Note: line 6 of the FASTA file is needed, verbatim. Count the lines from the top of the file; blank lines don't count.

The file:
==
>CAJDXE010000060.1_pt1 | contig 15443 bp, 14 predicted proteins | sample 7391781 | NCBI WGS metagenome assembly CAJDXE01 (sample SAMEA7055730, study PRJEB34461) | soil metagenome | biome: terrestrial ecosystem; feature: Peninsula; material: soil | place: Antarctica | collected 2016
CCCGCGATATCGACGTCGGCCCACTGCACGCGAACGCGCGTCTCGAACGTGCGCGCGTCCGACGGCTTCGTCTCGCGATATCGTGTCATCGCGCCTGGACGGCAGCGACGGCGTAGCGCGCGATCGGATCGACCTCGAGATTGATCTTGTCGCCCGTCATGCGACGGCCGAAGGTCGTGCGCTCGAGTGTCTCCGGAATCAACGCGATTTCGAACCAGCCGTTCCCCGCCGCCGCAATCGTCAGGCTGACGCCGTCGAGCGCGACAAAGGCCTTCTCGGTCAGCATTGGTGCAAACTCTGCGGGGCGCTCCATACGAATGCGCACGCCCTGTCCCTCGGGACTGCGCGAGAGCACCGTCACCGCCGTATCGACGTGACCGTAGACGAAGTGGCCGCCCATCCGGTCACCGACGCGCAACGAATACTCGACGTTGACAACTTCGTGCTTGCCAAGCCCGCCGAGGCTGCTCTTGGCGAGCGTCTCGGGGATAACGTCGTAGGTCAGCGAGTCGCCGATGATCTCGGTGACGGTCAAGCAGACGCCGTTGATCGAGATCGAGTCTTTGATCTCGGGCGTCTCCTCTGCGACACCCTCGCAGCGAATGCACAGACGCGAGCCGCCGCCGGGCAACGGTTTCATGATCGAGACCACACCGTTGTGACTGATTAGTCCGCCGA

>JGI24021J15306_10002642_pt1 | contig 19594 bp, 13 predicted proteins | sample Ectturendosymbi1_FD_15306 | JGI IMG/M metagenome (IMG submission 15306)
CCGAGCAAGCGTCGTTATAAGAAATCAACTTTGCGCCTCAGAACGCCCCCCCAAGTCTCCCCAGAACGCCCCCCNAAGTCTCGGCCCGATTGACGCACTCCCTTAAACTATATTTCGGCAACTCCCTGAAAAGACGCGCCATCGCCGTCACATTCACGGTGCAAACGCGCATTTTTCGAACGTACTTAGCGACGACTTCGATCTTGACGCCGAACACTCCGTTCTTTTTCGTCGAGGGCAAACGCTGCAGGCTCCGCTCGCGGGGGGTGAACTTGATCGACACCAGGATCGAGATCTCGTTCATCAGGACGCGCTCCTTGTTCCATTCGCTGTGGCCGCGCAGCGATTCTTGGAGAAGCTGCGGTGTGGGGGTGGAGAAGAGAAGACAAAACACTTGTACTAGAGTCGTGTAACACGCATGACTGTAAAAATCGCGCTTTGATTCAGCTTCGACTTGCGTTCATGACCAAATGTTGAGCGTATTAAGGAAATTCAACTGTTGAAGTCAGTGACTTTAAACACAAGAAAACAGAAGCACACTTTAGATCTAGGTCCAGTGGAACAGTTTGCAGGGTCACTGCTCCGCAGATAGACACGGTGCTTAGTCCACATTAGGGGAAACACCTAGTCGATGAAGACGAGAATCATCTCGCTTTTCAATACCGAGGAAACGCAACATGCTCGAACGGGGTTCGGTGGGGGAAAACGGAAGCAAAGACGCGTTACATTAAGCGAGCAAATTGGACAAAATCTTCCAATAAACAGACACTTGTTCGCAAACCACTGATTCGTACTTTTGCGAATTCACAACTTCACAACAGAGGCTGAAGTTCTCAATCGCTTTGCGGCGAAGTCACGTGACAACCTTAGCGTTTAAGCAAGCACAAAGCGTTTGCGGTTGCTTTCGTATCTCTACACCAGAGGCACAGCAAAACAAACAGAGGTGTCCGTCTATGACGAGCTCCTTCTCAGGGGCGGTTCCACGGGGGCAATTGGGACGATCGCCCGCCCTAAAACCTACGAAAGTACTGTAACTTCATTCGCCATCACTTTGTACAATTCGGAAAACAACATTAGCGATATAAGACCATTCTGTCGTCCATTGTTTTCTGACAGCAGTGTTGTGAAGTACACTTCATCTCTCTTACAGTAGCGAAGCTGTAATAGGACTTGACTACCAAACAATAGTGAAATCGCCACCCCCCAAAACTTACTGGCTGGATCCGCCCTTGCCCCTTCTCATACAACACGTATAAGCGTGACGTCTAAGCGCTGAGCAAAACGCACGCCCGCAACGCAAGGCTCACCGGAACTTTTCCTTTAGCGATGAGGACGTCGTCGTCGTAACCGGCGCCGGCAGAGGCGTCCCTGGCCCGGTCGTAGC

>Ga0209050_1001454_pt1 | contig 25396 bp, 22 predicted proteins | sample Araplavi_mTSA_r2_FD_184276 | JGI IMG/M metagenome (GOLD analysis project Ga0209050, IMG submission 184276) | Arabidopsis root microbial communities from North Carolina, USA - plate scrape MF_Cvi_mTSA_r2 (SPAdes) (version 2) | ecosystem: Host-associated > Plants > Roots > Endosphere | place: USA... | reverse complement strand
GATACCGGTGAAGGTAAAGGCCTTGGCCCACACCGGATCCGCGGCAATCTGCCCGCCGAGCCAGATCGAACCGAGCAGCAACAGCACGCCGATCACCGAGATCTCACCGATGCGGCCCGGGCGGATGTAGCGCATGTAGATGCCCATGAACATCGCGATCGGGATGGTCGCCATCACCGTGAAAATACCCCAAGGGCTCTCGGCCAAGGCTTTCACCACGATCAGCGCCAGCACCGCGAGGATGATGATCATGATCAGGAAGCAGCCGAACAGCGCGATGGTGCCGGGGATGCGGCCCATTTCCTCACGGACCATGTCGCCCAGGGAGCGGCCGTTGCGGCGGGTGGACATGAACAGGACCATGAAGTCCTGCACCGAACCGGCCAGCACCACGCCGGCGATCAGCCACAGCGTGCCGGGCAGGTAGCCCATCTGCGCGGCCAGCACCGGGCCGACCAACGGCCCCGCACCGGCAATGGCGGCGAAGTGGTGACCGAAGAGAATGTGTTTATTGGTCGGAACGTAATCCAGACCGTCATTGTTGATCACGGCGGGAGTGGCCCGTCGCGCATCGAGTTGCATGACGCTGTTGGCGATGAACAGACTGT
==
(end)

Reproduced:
GATACCGGTGAAGGTAAAGGCCTTGGCCCACACCGGATCCGCGGCAATCTGCCCGCCGAGCCAGATCGAACCGAGCAGCAACAGCACGCCGATCACCGAGATCTCACCGATGCGGCCCGGGCGGATGTAGCGCATGTAGATGCCCATGAACATCGCGATCGGGATGGTCGCCATCACCGTGAAAATACCCCAAGGGCTCTCGGCCAAGGCTTTCACCACGATCAGCGCCAGCACCGCGAGGATGATGATCATGATCAGGAAGCAGCCGAACAGCGCGATGGTGCCGGGGATGCGGCCCATTTCCTCACGGACCATGTCGCCCAGGGAGCGGCCGTTGCGGCGGGTGGACATGAACAGGACCATGAAGTCCTGCACCGAACCGGCCAGCACCACGCCGGCGATCAGCCACAGCGTGCCGGGCAGGTAGCCCATCTGCGCGGCCAGCACCGGGCCGACCAACGGCCCCGCACCGGCAATGGCGGCGAAGTGGTGACCGAAGAGAATGTGTTTATTGGTCGGAACGTAATCCAGACCGTCATTGTTGATCACGGCGGGAGTGGCCCGTCGCGCATCGAGTTGCATGACGCTGTTGGCGATGAACAGACTGT